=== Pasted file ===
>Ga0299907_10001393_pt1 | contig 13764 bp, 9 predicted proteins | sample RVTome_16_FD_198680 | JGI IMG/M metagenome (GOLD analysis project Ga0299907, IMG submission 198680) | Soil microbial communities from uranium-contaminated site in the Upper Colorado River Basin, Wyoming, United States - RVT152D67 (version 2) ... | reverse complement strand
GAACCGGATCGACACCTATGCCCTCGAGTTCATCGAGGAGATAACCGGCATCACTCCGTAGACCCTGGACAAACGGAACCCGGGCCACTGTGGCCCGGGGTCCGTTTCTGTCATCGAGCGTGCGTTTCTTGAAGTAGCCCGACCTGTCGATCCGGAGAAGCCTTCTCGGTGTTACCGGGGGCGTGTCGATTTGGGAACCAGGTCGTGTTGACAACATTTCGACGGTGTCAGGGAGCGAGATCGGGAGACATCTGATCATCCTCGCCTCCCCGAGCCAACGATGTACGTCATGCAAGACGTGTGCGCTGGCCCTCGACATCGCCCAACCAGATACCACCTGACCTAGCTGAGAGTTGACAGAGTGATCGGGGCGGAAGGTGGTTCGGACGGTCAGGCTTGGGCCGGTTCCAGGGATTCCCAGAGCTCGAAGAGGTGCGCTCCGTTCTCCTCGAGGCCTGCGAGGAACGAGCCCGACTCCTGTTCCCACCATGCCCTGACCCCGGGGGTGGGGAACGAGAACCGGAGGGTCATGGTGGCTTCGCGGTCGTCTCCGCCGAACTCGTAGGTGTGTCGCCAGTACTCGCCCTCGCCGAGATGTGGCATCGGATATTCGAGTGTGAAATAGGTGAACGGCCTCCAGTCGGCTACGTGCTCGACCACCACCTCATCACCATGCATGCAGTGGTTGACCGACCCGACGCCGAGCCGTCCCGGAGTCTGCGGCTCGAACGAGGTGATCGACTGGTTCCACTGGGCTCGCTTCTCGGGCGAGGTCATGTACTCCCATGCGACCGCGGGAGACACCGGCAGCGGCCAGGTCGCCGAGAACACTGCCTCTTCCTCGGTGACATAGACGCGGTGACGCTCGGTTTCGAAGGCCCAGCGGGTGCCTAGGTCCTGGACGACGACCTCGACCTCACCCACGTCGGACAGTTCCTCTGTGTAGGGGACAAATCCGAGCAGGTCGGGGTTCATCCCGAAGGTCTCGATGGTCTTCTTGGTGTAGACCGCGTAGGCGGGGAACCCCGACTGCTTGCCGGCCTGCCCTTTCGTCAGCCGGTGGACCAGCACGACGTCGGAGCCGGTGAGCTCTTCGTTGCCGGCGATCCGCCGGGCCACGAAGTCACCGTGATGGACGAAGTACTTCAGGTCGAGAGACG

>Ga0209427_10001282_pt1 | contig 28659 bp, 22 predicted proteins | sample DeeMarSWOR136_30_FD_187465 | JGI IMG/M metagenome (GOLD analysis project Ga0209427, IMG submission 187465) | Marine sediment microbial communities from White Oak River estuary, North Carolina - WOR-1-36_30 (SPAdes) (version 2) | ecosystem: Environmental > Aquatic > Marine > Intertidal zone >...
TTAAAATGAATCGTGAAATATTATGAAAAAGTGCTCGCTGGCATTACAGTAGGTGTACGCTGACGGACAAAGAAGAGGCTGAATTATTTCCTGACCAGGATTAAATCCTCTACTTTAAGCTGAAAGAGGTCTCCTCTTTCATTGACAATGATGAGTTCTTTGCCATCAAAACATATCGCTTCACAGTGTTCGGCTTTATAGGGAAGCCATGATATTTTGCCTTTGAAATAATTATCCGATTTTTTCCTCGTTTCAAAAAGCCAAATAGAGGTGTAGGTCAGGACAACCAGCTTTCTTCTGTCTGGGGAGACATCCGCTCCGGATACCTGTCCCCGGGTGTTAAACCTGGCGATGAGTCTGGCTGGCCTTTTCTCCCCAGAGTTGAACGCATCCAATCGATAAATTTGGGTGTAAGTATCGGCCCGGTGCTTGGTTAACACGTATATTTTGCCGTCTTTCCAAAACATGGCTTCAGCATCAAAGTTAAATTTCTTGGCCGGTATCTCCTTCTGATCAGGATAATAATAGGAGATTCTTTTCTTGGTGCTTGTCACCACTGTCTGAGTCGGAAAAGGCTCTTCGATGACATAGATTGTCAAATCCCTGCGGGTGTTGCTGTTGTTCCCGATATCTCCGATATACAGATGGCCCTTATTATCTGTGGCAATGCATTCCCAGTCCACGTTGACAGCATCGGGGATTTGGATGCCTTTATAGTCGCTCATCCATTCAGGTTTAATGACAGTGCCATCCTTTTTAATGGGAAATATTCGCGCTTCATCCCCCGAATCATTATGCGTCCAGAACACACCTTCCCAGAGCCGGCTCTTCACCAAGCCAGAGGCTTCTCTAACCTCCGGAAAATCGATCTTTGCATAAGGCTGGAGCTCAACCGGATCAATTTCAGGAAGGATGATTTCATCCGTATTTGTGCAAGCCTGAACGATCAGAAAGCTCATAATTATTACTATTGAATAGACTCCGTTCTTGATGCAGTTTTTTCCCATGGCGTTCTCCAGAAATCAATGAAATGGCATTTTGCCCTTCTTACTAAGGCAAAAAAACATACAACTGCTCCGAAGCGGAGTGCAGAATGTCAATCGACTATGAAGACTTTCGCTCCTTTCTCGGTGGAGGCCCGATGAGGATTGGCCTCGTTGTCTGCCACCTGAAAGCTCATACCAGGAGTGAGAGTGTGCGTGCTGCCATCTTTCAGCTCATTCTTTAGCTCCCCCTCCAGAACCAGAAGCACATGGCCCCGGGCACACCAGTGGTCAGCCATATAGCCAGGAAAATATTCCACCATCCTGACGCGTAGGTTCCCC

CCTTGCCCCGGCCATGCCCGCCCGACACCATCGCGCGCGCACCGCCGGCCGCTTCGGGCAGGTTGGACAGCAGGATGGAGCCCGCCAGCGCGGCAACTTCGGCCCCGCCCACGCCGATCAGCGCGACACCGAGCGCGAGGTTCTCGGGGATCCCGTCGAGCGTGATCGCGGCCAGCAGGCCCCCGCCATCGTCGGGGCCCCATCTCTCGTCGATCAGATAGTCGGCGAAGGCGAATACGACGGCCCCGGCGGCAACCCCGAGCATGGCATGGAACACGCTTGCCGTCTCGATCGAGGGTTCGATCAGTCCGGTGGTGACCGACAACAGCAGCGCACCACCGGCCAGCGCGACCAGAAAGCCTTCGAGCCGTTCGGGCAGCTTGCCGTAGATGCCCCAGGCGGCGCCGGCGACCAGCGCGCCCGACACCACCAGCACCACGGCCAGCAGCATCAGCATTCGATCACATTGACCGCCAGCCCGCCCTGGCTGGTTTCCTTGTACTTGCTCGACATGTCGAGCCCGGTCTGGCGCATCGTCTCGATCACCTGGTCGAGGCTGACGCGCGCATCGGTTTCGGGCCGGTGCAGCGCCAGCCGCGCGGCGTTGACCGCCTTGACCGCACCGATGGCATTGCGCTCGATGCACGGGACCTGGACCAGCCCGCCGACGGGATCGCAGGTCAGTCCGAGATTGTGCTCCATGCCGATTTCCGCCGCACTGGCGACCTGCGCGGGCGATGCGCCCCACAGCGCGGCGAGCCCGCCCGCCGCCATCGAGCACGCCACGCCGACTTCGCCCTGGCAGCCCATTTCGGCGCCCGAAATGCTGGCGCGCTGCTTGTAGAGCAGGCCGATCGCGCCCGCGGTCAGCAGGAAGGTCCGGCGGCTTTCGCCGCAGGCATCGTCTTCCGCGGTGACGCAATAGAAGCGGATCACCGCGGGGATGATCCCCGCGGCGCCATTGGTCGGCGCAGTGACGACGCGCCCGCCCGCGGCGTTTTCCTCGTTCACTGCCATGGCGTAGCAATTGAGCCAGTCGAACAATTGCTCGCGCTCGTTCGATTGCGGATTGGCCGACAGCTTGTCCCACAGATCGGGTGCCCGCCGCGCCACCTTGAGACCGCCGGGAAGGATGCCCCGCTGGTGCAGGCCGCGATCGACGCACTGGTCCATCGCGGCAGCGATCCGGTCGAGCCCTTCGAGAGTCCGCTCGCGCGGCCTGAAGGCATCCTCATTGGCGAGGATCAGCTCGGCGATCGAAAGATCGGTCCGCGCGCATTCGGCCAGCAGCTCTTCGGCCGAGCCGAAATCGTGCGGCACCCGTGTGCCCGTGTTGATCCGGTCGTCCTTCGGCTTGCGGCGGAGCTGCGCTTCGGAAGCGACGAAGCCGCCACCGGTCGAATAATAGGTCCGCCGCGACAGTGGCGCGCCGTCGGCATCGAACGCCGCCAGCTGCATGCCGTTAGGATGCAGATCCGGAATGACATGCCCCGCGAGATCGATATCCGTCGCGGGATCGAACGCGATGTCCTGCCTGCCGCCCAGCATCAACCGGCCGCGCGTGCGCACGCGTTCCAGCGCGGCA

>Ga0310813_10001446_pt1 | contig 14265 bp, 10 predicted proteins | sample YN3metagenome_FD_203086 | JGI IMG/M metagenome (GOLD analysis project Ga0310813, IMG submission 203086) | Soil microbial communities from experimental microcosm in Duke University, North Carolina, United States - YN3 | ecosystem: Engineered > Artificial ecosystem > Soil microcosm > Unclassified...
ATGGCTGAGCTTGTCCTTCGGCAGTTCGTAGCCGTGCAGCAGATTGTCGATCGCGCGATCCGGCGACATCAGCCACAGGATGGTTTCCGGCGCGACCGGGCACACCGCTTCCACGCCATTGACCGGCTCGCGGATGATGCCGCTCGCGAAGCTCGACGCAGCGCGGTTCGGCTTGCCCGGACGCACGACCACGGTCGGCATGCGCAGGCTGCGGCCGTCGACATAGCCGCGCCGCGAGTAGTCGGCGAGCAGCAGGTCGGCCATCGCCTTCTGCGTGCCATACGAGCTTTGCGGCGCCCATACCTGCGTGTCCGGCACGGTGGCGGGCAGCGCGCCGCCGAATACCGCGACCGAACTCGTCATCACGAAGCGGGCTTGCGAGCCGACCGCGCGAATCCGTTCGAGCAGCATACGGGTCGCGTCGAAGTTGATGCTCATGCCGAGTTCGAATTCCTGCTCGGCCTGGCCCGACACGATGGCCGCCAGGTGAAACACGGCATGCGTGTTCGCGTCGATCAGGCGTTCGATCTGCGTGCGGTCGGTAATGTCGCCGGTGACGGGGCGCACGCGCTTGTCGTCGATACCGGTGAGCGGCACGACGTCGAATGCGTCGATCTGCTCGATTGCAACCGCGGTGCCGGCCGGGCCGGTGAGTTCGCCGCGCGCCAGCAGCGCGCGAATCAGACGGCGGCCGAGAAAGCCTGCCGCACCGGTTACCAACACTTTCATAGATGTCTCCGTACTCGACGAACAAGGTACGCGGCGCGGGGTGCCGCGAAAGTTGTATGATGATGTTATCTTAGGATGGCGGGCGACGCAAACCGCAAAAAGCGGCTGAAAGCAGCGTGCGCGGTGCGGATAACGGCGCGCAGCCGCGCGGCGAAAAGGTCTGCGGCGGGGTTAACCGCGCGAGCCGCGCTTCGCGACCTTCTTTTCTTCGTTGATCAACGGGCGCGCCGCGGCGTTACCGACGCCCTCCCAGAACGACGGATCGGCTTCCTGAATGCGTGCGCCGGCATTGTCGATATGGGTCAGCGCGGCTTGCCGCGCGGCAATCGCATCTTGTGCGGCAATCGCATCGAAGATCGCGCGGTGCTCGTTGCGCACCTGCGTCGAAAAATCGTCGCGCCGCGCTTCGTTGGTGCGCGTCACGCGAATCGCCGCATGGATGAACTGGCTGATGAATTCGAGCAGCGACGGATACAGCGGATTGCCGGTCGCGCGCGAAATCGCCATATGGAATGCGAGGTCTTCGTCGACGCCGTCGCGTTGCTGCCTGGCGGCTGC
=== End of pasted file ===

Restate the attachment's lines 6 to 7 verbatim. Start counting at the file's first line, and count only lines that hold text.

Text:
>Ga0310813_10001446_pt1 | contig 14265 bp, 10 predicted proteins | sample YN3metagenome_FD_203086 | JGI IMG/M metagenome (GOLD analysis project Ga0310813, IMG submission 203086) | Soil microbial communities from experimental microcosm in Duke University, North Carolina, United States - YN3 | ecosystem: Engineered > Artificial ecosystem > Soil microcosm > Unclassified...
ATGGCTGAGCTTGTCCTTCGGCAGTTCGTAGCCGTGCAGCAGATTGTCGATCGCGCGATCCGGCGACATCAGCCACAGGATGGTTTCCGGCGCGACCGGGCACACCGCTTCCACGCCATTGACCGGCTCGCGGATGATGCCGCTCGCGAAGCTCGACGCAGCGCGGTTCGGCTTGCCCGGACGCACGACCACGGTCGGCATGCGCAGGCTGCGGCCGTCGACATAGCCGCGCCGCGAGTAGTCGGCGAGCAGCAGGTCGGCCATCGCCTTCTGCGTGCCATACGAGCTTTGCGGCGCCCATACCTGCGTGTCCGGCACGGTGGCGGGCAGCGCGCCGCCGAATACCGCGACCGAACTCGTCATCACGAAGCGGGCTTGCGAGCCGACCGCGCGAATCCGTTCGAGCAGCATACGGGTCGCGTCGAAGTTGATGCTCATGCCGAGTTCGAATTCCTGCTCGGCCTGGCCCGACACGATGGCCGCCAGGTGAAACACGGCATGCGTGTTCGCGTCGATCAGGCGTTCGATCTGCGTGCGGTCGGTAATGTCGCCGGTGACGGGGCGCACGCGCTTGTCGTCGATACCGGTGAGCGGCACGACGTCGAATGCGTCGATCTGCTCGATTGCAACCGCGGTGCCGGCCGGGCCGGTGAGTTCGCCGCGCGCCAGCAGCGCGCGAATCAGACGGCGGCCGAGAAAGCCTGCCGCACCGGTTACCAACACTTTCATAGATGTCTCCGTACTCGACGAACAAGGTACGCGGCGCGGGGTGCCGCGAAAGTTGTATGATGATGTTATCTTAGGATGGCGGGCGACGCAAACCGCAAAAAGCGGCTGAAAGCAGCGTGCGCGGTGCGGATAACGGCGCGCAGCCGCGCGGCGAAAAGGTCTGCGGCGGGGTTAACCGCGCGAGCCGCGCTTCGCGACCTTCTTTTCTTCGTTGATCAACGGGCGCGCCGCGGCGTTACCGACGCCCTCCCAGAACGACGGATCGGCTTCCTGAATGCGTGCGCCGGCATTGTCGATATGGGTCAGCGCGGCTTGCCGCGCGGCAATCGCATCTTGTGCGGCAATCGCATCGAAGATCGCGCGGTGCTCGTTGCGCACCTGCGTCGAAAAATCGTCGCGCCGCGCTTCGTTGGTGCGCGTCACGCGAATCGCCGCATGGATGAACTGGCTGATGAATTCGAGCAGCGACGGATACAGCGGATTGCCGGTCGCGCGCGAAATCGCCATATGGAATGCGAGGTCTTCGTCGACGCCGTCGCGTTGCTGCCTGGCGGCTGC